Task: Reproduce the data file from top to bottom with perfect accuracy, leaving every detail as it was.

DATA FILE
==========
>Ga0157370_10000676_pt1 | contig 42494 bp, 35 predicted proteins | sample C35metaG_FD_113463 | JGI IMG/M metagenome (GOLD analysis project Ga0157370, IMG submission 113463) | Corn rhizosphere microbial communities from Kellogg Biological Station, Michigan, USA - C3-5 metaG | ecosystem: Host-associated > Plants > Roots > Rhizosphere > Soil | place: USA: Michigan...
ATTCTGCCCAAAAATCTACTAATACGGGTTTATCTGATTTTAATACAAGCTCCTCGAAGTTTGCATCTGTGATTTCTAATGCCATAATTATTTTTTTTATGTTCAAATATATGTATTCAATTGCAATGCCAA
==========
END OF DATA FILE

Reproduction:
>Ga0157370_10000676_pt1 | contig 42494 bp, 35 predicted proteins | sample C35metaG_FD_113463 | JGI IMG/M metagenome (GOLD analysis project Ga0157370, IMG submission 113463) | Corn rhizosphere microbial communities from Kellogg Biological Station, Michigan, USA - C3-5 metaG | ecosystem: Host-associated > Plants > Roots > Rhizosphere > Soil | place: USA: Michigan...
ATTCTGCCCAAAAATCTACTAATACGGGTTTATCTGATTTTAATACAAGCTCCTCGAAGTTTGCATCTGTGATTTCTAATGCCATAATTATTTTTTTTATGTTCAAATATATGTATTCAATTGCAATGCCAA